Since switching to its current Amnesia Fortnight-fuelled model, Double Fine has embraced an ethos of bold ideas, rapid prototyping and smaller games. With Happy Action Theatre, its newly released Kinect mini-game collection, the studio is taking this outlook to perhaps its natural extreme, collating 18 “activities” that strip away the rules and encourage a return to carefree, experimental play.
We caught up with company founder and industry veteran Tim Schafer to discuss why Double Fine abandoned Kinect's defining technology, the consistently surprising whims of younger gamers, and throwing out any traditional understanding of what constitutes a game.
When we spoke to you about Sesame Street: Once Upon A Monster last year, you described young players as a “force of nature”. Was that the starting point for Happy Action Theatre? Yeah: It’s watching the chaos that ensues when young players are in front of a Kinect game. They want to jump around, get off camera, get up really close, then grab your leg and climb on your shoulders. I felt like the Kinect hardware was powerful enough that it should not only not break when that happens, but thrive. What kind of game could you make that would respond to that chaos – a room full of toddlers or a dorm room full of adults? Students, I mean [laughs].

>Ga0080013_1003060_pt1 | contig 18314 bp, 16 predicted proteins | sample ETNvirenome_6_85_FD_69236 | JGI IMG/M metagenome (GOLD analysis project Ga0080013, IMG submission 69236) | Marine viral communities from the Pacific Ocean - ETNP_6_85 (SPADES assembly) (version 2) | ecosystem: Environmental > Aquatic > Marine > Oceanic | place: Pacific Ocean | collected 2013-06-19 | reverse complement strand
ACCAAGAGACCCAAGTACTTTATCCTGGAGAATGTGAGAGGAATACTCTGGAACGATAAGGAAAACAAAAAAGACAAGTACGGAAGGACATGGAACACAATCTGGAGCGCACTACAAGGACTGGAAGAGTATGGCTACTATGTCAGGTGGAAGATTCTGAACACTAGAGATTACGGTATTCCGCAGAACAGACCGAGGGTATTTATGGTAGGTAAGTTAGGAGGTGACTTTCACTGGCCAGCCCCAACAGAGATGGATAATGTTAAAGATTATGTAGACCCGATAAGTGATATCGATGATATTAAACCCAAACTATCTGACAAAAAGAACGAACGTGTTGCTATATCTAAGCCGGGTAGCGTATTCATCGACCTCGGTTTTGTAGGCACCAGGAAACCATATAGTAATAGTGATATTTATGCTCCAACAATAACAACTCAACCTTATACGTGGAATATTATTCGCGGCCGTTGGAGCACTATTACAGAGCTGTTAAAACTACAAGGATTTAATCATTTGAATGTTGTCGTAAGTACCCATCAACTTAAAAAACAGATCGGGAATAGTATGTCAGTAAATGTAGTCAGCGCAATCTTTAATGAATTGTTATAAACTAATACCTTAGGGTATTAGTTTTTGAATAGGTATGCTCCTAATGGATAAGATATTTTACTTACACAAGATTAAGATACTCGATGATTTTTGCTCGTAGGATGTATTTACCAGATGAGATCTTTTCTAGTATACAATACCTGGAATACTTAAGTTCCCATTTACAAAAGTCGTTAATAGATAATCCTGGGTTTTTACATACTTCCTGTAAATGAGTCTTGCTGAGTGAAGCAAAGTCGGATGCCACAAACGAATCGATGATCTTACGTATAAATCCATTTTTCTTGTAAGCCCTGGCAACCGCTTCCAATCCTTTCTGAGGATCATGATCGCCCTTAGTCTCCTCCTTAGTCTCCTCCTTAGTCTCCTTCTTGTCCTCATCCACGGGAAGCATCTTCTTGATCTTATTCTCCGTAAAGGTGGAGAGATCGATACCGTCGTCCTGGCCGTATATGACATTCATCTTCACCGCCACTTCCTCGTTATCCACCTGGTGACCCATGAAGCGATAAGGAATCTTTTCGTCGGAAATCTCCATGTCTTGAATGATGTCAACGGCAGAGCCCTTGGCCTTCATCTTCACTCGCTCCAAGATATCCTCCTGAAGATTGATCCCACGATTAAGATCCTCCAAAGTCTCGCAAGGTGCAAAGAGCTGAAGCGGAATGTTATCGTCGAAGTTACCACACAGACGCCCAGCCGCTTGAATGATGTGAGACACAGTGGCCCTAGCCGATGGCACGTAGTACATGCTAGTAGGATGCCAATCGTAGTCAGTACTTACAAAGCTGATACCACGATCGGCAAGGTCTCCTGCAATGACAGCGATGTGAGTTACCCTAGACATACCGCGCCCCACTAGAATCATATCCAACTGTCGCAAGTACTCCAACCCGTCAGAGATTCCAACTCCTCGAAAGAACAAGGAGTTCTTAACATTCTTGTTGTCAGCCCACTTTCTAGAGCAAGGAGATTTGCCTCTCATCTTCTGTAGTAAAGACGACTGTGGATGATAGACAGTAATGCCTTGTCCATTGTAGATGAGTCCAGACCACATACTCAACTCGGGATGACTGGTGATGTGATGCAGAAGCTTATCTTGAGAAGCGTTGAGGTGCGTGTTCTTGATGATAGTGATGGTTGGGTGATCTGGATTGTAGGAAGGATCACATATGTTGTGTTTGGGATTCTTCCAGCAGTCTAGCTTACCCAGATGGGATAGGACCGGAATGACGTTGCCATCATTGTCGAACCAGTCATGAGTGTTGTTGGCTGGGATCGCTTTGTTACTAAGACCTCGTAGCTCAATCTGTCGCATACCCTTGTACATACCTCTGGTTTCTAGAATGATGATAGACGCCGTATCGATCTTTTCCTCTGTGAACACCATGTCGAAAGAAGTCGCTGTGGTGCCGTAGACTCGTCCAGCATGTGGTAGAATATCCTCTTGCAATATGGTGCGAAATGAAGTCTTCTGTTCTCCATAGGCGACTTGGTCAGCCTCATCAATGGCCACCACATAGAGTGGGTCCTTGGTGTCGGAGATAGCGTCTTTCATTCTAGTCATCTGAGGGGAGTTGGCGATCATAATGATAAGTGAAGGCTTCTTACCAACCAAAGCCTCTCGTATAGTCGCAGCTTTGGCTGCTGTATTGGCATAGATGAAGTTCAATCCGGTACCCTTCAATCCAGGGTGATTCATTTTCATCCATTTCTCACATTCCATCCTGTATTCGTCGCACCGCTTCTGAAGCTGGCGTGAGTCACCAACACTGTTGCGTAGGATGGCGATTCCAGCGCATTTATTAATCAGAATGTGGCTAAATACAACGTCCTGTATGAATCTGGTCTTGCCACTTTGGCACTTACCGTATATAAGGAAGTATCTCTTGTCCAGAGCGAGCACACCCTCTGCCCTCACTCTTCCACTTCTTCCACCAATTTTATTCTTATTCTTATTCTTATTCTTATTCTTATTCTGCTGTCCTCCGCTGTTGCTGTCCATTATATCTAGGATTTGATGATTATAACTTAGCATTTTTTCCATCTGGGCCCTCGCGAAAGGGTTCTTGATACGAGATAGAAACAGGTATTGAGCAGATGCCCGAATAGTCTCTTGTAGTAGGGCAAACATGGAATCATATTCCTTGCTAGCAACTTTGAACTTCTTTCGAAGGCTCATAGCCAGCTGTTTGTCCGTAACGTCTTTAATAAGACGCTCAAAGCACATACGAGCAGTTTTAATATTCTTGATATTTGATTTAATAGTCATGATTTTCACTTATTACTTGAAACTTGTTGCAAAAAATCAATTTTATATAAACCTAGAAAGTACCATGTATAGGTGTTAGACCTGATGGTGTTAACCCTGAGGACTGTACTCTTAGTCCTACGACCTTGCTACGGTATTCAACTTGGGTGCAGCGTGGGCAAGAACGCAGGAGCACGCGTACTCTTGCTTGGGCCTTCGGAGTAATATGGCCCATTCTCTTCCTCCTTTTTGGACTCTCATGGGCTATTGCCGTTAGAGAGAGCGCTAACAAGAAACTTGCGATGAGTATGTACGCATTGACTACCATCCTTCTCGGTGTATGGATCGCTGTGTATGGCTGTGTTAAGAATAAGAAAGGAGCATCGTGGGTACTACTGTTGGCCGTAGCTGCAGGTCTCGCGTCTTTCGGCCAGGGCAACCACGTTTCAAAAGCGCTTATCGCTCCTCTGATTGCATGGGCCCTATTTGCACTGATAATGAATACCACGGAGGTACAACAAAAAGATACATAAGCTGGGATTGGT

You've focused on goal-less interaction and fun; more a toy than a game. It became pretty clear that it couldn’t be a game. One of the troubles we’ve always had, even with Once Upon A Monster, is that if you’re trying to make something fair and competitive you have to be really careful with Kinect. For example, you’re in a race and somebody runs in front of another player and you lose that player – tricky things can happen if people don’t play by the rules. Little kids never play by the rules. So one of the founding principles from the very beginning was to not have any rules or win/fail conditions, and just have a free space to explore and have fun in. We call Happy Action Theatre’s individual elements activities and it’s really more of a toy overall. It’s meant to be something you play with. We talk about sandbox games, but this is almost literally a sandbox! It’s just full of hot lava.
Did you encounter any limitations with Kinect? We purposely built activities that went with the strengths of Kinect and worked around whatever weaknesses it has. There’s a lot of strength and power in the skeletal tracking system, but I think it also leads to things like it being hard for players to get too close to each other. So we actually avoided the skeletal tracking system except as an additive, optional thing. For all the basic gameplay we used the rougher ‘potential player locator’ – I think that’s the technical term, but we just call it 'player blobs'. We track their motion a little bit so you can do things like punching and kicking even though you’re just a blob.